I can just…go.
Excitement is building in my chest. I’m really doing this. I should be terrified, but knots are loosening inside me instead. I’m not getting married today. I’m making this choice.
With a shaky swallow, I swish toward the secretary in the corner and scribble out a note with a trembling hand. I’m sorry, Elijah. I couldn’t do it.
I hesitate before penning the next part. Am I going to completely sever ties with my fiancé? Yes. And no. I need to give Elijah his freedom. It’s only fair after what I’m about to do. I can’t ask him to wait while I figure myself out. That wouldn’t be fair. But I know I could search this entire world and not find a more decent man. So while I’m going to break off our betrothal? In my heart…I’m going to keep hope alive that we’ll find our way back to each other. If we’re meant to be, he’ll forgive me one day, won’t he?
I didn’t want it to end this way, but it’s for the best.
Those final words blur together as I stare down at them, until the clock drags my attention away. I’m now ten minutes late for my own wedding. Unheard of. My mother is probably on the way—no, those are her footsteps coming up the stairs now. I have to move.
I shove the folded note into Harper’s hands. “I’m sorry to do this to you, sweetheart, but I need you to give this to Elijah.” She starts to shake her head. “You’ve been a good friend, Harper. I wish I had more time to explain, but right now, I need you to stall my mother while I escape down the back staircase.”
“But why?” Harper breathes, fanning herself with the note. “Elijah is just so handsome.”
There’s no time to answer, though, and I turn from my wide-eyed friend, snatch up my purse and jog toward the staircase door. Not an easy feat in my crystal-embellished pumps I had designed to match Cinderella’s slippers—which, heavens, seems so trite and cliché now. It’s dark on the way down to street level, making it feel like a dream. Or a mistake. I’m not supposed to be in the dark, I’m supposed to be walking down the aisle adorned in refracted stained-glass lighting. We tested several different positions of the sun before deeming three o’clock the optimal aisle time. I can already hear my mother grinding her molars. We’re losing the sun.
Who cares? I laugh as I throw myself through the exit door and click quickly through the parking lot, purse in one hand, the hem of my wedding dress in the other. There isn’t a soul around. No one wants to miss the upper-crust betrothal of the town hero and his trophy wife, do they?
While that harsh thought stings like an angry bee, it makes me move even faster toward my white Range Rover, parked in the valet section. I want to be more than someone’s blonde Stepford Wife. I want to be…more like Addison. More like the black sheep cousin who walked with her chin up into a church full of people who dislike her. I want to be brave like that. Before that can happen, I need a reason to be brave. I need to see and learn and do.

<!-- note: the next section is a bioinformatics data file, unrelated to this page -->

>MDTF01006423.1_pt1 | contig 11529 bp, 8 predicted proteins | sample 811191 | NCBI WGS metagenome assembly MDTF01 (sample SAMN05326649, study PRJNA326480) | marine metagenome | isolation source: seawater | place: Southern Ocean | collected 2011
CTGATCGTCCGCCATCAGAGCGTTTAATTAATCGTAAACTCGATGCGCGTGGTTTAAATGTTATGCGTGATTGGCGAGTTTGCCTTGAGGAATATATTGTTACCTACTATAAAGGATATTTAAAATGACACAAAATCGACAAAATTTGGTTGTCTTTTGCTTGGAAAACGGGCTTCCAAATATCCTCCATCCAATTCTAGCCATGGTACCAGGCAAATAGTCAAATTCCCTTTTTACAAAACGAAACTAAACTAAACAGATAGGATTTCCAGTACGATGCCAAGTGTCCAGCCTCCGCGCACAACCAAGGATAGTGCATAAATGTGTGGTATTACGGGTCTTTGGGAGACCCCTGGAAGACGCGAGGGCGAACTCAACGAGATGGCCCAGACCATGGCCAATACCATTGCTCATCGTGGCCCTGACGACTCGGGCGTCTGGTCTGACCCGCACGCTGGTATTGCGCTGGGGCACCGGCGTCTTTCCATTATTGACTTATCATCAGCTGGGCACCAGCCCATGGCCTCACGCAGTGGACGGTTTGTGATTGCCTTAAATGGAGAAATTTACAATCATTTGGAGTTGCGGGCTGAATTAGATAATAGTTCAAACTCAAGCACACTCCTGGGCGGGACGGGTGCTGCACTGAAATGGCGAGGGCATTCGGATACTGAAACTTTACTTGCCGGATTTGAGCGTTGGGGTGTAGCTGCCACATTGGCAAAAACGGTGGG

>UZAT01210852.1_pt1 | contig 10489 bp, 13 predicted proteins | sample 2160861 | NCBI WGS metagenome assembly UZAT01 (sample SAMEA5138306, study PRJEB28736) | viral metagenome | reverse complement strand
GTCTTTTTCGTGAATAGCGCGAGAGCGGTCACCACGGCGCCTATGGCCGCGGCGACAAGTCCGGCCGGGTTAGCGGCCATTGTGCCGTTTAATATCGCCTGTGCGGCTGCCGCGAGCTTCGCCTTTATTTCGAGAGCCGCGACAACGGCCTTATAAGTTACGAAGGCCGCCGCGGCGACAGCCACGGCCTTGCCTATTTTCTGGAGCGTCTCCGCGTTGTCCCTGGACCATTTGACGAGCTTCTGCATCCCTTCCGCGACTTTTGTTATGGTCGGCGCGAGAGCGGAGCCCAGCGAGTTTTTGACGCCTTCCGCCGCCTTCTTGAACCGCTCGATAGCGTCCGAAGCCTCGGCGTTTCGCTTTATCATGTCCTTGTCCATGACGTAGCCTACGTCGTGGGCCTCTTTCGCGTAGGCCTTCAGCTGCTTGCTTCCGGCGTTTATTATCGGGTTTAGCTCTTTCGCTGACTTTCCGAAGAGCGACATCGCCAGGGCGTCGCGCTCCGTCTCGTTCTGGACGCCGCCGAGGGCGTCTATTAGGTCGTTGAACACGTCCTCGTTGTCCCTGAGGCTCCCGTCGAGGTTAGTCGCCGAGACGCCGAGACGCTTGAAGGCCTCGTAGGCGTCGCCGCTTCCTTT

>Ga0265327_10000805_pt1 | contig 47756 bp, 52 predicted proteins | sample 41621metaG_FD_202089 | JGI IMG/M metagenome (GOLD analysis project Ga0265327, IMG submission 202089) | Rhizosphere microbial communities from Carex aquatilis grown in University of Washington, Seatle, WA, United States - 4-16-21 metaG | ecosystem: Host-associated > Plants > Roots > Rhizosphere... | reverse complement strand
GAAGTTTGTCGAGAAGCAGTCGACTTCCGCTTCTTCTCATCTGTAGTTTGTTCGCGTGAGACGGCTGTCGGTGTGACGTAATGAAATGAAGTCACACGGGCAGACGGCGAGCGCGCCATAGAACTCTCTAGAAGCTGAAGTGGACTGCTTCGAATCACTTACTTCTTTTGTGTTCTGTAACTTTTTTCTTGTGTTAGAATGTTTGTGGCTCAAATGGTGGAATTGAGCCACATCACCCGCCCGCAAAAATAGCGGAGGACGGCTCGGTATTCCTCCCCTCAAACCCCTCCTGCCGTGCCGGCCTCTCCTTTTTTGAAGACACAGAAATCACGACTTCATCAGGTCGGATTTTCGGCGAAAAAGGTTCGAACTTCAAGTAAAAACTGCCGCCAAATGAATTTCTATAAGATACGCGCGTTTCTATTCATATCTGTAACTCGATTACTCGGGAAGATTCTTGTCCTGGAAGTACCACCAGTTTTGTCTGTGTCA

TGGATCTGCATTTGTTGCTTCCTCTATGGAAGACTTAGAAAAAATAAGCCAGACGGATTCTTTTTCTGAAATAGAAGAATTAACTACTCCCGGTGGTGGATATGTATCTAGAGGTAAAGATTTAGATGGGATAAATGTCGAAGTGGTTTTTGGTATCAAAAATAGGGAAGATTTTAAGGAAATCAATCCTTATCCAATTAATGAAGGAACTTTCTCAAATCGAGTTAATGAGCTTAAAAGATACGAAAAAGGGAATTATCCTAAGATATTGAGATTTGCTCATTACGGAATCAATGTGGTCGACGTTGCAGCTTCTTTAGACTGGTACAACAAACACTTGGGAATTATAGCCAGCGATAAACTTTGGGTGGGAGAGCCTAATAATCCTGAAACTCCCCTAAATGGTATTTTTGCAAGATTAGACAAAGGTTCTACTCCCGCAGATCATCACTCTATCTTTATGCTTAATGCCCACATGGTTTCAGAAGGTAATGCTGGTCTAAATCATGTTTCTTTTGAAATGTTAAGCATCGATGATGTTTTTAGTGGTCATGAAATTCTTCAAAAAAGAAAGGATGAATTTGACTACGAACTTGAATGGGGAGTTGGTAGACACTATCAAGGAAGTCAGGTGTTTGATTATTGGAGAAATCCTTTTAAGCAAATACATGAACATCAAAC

Go back, says a voice in the back of my head. You can’t really be doing this.
You don’t have what it takes to survive.
That might be true. But I am doing this, regardless.
I’m a runaway bride.
Within moments, I’m peeling out of the parking lot and gunning it toward the freeway, my veil blowing in the wind. Before I take the on-ramp, though, I pull over and map a sensible route to Florida on my voice-guided navigator.
One ditched wedding does not a spontaneous woman make.
After that, though, I’m on my way.
I guess I’ll find out.
Did anyone hear about the runaway bride in Charleston?
Did she run away or is foul play involved?
Theories welcome (nothing outlandish please).
Has anyone checked the dressing room for alien substances?
No, of course not. Apparently, the truth is TOO REAL for some people.
Around the time I hit Jacksonville, I realize several things. All at once. Like a cold bucket of water thrown in my face. One, I have to use the ladies’ room—desperately. Two, I’m still wearing my wedding dress, which is going to make relieving myself at a gas station awkward to say the least. Three, I have no marketable skills.
That last one is a doozy.
To my credit, I have a degree in Women’s Studies from Clemson. But apart from the annual car wash I ran with my sorority sisters, I’ve never actually had a job. Holding a sign, showing a little leg and giving my best smile to passing motorists doesn’t really count, I’m assuming. Which stings a little, because I was prouder of the nine hundred and fifty-eight dollars we made senior year than I am about most of my accomplishments.